There are several reasons landlords may be willing to make a deal these days.Personally, in my apartment complex in Centreville, Virginia, I'm surrounded by empty units. Still, my landlord is trying to slightly raise my rent above the going rate for new tenants.
Eighty-eight percent of property owners who participated in a recent Rent.com survey said that job losses are contributing to vacancy rates. Fifty percent said would-be tenants can't afford rent or are trying to save, and 45% said that the trend of more people doubling up with roommates is causing units to sit vacant. The survey polled owners representing 3,192 apartment communities throughout the country.
Plus, there's even more inventory to compete with these days because in sluggish housing markets many homeowners rent their homes instead of selling, said Peggy Abkemeier, general manager of Rent.com. And some renters are becoming homeowners as affordability improves and the government entices them with a first-time buyer tax credit. ...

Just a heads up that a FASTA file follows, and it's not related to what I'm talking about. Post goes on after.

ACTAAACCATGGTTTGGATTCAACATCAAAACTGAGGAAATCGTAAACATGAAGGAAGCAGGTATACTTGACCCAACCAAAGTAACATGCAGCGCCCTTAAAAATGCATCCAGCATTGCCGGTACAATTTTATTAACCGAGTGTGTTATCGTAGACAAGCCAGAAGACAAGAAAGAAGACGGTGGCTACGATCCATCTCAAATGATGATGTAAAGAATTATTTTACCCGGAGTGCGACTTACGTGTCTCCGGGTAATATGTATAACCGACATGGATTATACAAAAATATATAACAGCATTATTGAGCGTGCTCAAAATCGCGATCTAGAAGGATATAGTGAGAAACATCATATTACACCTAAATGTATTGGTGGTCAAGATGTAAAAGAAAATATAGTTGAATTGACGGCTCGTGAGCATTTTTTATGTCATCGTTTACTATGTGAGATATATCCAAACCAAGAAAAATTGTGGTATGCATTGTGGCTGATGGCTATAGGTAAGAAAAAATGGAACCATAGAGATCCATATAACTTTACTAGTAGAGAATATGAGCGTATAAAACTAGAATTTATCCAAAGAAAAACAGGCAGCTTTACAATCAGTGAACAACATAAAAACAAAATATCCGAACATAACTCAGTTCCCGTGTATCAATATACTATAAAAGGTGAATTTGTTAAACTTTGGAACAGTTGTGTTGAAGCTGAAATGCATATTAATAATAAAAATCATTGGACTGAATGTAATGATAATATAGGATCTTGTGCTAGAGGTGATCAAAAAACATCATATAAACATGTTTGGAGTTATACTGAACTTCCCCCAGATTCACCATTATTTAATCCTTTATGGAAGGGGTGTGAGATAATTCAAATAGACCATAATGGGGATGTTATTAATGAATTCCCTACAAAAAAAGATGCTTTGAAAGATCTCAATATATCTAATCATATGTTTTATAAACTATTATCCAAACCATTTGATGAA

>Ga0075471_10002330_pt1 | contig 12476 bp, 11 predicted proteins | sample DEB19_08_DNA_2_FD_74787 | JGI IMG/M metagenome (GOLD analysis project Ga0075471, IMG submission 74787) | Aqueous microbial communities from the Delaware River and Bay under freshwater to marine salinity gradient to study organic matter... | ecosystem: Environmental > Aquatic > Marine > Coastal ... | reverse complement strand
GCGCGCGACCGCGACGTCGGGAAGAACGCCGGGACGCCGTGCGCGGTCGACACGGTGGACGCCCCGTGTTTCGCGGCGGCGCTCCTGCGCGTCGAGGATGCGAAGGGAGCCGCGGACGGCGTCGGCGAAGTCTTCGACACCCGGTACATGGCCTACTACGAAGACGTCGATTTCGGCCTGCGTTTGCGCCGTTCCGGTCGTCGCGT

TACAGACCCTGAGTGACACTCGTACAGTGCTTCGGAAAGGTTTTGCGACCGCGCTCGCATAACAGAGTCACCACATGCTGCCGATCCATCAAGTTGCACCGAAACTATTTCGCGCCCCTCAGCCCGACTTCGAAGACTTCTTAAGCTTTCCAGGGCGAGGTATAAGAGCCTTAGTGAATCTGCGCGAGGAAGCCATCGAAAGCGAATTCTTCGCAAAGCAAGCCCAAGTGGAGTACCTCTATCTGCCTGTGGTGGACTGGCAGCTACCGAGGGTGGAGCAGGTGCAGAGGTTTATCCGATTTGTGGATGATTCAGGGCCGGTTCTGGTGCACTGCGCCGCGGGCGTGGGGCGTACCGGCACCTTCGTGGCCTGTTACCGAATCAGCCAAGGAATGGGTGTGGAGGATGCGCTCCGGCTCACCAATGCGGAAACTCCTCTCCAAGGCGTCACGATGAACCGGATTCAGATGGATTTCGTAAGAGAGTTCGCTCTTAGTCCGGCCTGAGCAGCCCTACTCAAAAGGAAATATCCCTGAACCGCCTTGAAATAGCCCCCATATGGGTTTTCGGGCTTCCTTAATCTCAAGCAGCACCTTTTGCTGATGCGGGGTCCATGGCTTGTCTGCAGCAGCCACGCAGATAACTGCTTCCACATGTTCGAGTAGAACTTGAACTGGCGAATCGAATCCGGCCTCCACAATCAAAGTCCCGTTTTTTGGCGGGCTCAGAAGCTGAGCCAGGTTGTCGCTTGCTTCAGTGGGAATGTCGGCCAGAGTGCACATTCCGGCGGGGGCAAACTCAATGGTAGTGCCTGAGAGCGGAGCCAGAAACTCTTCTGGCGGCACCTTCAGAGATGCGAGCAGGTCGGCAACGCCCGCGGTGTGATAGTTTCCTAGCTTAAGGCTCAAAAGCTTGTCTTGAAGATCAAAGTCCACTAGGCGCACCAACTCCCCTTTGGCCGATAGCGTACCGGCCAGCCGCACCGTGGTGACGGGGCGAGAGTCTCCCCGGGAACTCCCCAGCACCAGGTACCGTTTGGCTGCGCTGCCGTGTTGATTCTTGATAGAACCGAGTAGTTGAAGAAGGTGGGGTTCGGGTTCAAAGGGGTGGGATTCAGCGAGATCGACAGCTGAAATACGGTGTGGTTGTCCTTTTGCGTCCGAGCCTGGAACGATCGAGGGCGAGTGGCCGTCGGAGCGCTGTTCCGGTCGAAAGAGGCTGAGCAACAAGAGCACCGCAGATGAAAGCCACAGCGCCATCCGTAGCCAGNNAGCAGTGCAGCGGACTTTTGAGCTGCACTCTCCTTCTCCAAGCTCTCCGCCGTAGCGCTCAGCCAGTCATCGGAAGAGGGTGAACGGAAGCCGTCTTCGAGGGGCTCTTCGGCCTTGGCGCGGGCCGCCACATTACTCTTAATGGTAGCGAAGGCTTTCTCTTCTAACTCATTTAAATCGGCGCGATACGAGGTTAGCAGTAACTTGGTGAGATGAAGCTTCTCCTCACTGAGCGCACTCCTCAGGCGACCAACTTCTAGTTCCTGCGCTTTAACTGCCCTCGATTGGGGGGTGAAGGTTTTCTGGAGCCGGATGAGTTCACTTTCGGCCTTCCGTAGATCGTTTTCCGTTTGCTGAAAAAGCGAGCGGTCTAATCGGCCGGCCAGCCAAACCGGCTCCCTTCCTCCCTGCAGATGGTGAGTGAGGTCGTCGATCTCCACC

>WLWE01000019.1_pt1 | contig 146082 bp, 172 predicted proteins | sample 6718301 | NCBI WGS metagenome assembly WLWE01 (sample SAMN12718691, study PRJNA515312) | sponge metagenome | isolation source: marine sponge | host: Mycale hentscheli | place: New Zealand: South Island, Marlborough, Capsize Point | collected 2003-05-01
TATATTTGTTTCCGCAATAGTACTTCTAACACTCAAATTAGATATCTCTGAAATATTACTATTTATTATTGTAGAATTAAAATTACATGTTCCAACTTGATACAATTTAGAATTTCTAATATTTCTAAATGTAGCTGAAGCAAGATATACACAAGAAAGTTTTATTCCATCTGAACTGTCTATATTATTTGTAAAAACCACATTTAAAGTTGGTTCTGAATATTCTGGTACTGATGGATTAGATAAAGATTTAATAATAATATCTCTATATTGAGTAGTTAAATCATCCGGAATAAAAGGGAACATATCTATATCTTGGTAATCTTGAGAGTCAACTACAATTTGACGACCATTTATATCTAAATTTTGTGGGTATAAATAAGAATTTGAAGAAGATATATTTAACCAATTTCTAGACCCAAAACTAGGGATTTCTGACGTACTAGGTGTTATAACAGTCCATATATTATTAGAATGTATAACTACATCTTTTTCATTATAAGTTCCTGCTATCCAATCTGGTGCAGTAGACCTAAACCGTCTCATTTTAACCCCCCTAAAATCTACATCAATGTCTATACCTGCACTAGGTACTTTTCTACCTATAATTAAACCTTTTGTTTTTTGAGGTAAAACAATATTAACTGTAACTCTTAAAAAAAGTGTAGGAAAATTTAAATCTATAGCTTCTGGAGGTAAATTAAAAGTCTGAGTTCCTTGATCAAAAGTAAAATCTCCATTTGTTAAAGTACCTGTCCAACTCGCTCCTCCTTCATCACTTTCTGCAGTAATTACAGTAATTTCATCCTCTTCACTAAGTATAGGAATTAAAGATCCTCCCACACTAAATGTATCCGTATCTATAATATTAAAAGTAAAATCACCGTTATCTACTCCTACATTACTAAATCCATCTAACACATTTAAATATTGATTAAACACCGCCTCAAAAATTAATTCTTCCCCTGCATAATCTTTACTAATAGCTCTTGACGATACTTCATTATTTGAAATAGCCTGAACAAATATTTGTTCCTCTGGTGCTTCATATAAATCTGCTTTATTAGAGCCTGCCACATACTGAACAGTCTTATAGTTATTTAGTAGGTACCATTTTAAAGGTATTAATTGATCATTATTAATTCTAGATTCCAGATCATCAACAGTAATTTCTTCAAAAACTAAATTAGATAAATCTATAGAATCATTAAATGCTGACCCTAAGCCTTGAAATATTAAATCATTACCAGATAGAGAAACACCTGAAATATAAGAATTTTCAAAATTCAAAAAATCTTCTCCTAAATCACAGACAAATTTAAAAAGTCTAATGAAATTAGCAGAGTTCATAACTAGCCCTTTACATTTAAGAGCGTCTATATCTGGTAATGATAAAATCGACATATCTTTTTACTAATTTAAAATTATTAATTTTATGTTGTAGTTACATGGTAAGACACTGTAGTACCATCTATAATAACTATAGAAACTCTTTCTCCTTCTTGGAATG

In response to vacancies, 68% of landlords said they were lowering rents and 68% also said they were giving one or more months of rent free; 38% said they were reducing deposits; and 18% were offering upgrades or allowing more leniency for breaking leases or changing status, according to the Rent.com survey. Fifteen percent are offering storage or parking at reduced rates, and 8% are relaxing pet policies. ...
And yet another survey by TransUnion, which screens credit for property-management companies, found that half of property managers are having difficulty locating qualified renters, compared with last year. Eighty-one percent are concerned they won't find reliable tenants for the rest of 2009.
Lessors of real estate are earning significantly less so far this year, according to Sageworks, a financial information company. Profits are falling, company research shows, and empty units cost money to maintain.
Wednesday, August 12, 2009
Ask your landlord for lower rent
MarketWatch.com gives the reasons why: